LOS ANGELES, Nov. 28, 2016 /PRNewswire/ -- The annual generated revenue from science, technology and medicine (STM) scientific journals is estimated about $12 billion in 2016, including books and other information within a broader STM publishing market worth some $25 billion. Open access STM journal publishing market is estimated at about $500 million in 2015 (up from $100 million in 2010, representing a CAGR of about 20%), where as subscription/paid access STM journal market is drastically decreasing to $8 billion by 2016 ( $12.5 billion in 2014). The publishing industry employs an estimated 100,000 people globally, working for 10 million researchers. These researchers producing 2.5 million articles yearly, peer-reviewed articles and researchers are increasing at 10% CAGR. There is an urgent need for cost effective digital media and journal/article metrics, to serve the scientific community says Dr. Srinubabu Gedela, CEO OMICS International.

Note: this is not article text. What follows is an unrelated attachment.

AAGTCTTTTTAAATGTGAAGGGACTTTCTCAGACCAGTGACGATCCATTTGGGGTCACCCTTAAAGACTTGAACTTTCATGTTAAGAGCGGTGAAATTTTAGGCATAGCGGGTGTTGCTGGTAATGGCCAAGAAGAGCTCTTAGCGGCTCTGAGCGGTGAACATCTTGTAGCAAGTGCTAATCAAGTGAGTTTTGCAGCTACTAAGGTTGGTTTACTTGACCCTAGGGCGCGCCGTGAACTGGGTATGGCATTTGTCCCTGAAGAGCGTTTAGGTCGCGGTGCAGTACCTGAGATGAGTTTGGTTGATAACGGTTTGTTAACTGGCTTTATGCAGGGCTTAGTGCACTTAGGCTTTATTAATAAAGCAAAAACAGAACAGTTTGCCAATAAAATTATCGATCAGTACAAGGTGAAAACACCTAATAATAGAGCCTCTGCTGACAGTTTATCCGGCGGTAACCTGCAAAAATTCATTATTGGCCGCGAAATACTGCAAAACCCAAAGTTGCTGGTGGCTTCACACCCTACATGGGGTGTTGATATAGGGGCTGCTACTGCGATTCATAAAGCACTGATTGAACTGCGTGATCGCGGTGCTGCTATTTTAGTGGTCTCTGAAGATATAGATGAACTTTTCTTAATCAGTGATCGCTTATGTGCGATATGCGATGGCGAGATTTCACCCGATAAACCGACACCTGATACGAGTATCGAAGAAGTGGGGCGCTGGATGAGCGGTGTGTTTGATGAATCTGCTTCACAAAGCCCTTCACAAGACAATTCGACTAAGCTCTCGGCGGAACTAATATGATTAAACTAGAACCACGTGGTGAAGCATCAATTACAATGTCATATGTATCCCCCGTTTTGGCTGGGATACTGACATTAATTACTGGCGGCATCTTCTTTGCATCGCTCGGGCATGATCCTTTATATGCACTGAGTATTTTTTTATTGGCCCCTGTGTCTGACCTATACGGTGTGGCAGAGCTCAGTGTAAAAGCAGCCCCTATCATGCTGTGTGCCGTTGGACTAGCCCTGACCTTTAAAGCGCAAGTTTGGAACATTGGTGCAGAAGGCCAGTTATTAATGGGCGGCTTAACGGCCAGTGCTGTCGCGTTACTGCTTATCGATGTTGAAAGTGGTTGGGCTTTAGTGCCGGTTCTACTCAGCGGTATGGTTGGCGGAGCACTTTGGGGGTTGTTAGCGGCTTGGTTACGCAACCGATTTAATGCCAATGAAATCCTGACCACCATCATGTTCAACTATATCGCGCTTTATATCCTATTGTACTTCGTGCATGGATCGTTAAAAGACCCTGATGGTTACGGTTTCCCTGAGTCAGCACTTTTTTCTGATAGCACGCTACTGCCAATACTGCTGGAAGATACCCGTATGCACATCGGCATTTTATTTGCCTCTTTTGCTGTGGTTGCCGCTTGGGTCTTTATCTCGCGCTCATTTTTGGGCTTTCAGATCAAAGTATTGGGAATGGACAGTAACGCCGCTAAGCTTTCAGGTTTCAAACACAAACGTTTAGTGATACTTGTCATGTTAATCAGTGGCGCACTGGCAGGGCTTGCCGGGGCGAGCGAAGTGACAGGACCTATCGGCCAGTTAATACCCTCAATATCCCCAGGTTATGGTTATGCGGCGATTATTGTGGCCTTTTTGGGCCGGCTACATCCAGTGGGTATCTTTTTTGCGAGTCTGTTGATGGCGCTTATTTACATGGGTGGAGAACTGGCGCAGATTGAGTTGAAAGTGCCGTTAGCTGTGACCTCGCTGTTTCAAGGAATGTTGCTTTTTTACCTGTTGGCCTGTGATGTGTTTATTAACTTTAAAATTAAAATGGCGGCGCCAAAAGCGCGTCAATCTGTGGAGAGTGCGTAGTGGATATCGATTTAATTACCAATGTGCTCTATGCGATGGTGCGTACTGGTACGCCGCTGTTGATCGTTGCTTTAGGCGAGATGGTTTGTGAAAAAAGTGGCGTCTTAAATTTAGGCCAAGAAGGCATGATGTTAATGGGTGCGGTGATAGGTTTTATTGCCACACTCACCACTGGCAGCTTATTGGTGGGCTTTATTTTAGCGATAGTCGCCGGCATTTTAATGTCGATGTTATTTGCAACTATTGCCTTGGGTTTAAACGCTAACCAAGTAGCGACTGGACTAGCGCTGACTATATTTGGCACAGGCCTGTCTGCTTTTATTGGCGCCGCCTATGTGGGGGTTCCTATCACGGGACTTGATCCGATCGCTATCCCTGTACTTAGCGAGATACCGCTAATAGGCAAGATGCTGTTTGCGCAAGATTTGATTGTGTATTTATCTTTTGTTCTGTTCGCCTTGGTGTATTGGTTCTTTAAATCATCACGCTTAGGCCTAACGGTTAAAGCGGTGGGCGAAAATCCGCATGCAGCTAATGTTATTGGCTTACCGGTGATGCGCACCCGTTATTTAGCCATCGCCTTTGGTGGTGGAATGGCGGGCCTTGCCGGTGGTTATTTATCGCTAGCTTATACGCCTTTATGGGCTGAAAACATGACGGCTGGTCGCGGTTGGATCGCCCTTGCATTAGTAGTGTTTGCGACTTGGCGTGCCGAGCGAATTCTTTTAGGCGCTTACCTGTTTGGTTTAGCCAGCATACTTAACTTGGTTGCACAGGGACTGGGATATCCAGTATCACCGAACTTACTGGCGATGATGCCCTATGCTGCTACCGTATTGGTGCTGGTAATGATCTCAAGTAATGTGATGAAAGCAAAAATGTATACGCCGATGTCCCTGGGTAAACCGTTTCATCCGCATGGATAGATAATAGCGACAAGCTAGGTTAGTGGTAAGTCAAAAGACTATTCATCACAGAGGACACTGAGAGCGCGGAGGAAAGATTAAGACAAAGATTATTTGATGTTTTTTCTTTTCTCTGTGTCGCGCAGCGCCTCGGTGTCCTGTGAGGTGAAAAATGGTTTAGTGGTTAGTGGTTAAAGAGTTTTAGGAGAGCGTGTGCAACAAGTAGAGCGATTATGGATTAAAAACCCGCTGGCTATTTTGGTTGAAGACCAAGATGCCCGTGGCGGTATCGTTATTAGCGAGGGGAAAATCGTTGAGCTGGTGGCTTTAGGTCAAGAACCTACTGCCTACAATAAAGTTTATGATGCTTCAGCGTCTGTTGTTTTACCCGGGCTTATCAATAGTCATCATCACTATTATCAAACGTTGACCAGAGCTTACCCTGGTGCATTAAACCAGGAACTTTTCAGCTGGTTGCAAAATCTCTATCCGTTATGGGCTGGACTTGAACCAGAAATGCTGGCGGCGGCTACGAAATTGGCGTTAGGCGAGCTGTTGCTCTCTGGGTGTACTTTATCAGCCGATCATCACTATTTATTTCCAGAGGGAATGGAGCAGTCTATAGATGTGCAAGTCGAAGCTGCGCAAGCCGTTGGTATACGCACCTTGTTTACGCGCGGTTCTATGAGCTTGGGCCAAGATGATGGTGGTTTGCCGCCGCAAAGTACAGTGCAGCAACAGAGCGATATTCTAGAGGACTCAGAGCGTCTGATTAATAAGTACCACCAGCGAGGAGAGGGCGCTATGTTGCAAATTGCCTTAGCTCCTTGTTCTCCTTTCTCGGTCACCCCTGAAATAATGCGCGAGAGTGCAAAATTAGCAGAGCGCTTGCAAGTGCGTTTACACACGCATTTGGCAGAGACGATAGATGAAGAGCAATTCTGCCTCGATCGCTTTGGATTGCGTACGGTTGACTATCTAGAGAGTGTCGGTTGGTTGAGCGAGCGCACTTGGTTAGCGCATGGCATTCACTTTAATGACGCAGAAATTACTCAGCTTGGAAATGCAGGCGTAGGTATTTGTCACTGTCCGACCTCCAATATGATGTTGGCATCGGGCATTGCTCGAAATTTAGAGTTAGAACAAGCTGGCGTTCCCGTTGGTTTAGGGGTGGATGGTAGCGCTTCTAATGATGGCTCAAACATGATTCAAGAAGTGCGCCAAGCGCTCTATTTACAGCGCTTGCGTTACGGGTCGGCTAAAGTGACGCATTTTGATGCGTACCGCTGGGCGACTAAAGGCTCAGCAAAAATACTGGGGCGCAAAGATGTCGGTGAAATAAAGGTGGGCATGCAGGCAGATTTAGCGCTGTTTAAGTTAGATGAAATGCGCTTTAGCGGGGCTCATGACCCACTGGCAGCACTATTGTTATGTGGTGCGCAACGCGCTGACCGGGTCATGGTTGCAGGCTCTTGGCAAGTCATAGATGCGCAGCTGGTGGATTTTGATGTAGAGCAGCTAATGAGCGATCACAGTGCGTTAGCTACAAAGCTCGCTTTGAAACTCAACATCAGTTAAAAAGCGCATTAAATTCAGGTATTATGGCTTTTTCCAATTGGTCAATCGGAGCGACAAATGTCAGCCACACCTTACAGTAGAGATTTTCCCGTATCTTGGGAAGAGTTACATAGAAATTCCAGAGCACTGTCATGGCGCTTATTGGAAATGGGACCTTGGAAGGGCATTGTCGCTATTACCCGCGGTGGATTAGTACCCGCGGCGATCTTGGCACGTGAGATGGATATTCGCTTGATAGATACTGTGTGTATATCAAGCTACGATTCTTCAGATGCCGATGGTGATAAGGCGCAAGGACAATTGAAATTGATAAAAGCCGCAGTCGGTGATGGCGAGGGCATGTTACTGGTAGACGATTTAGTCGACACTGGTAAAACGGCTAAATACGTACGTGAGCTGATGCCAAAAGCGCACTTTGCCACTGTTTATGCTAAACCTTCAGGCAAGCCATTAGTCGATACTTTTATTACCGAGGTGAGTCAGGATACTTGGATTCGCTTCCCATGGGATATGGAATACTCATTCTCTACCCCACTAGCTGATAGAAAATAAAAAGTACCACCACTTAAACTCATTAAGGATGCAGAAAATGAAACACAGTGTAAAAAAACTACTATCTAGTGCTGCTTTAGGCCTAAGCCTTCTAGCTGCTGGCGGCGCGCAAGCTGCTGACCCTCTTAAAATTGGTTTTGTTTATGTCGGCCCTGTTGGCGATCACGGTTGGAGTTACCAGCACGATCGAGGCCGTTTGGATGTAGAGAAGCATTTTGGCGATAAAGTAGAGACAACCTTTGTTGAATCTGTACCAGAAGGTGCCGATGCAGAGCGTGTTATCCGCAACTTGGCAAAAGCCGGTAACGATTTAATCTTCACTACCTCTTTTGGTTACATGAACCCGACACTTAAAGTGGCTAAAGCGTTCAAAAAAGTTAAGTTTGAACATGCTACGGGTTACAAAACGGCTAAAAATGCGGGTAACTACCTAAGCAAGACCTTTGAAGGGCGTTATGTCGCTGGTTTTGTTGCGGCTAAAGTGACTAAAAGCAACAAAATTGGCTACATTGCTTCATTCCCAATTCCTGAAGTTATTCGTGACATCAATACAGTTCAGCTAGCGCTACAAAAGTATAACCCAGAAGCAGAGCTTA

At present, the CrossRef database contains 75 million DOIs, of which 60 million refer to journal articles from a total of over 38,000+ journals (20% journals are inactive). GoogleScholar, the world's largest index source is estimated to have between 125 to 175 million documents including journal articles, books, and grey literature. Journals under subscription are becoming inactive and openaccess journals are increasing; as of now 10,000 open access journals are operational. Articles originating from openaccess journals are approximately 500,000 per year, comprising 20% of total yearly scholarly articles outcome, Dr Gedela added. Recently many publishers and members of the scientific community are following articles metrics rather than the traditional impact factors. Articles metrics are also called article-level-metrics, Altmetrics or Article Impact factors. Today, authors need not wait for their works to be cited by the others in the scholarly world. They need not wait for the impactfactor to be counted for their credibility and success. The emerging alternative metrics to gauge the author's success is available in the form of article impactfactor. The online digital media's emergence has entirely changed the scientific publication scenario today by prioritizing the article impactfactor/articles metrics rather than the journal. The article's impact is counted based on the number of clicks to the article, views, downloads, shares, likes, online responses it could elicit and the number of times it is cited in the peer reviewed journals. Scholarly and the professional network platforms like ResearchGate, LinkedIn, GoogleScholar along with social media platforms like Facebook and Twitter are playing crucial role in enhancing the article impactfactor. The ever changing and dynamic articles metrics offer a quick view of its social impact.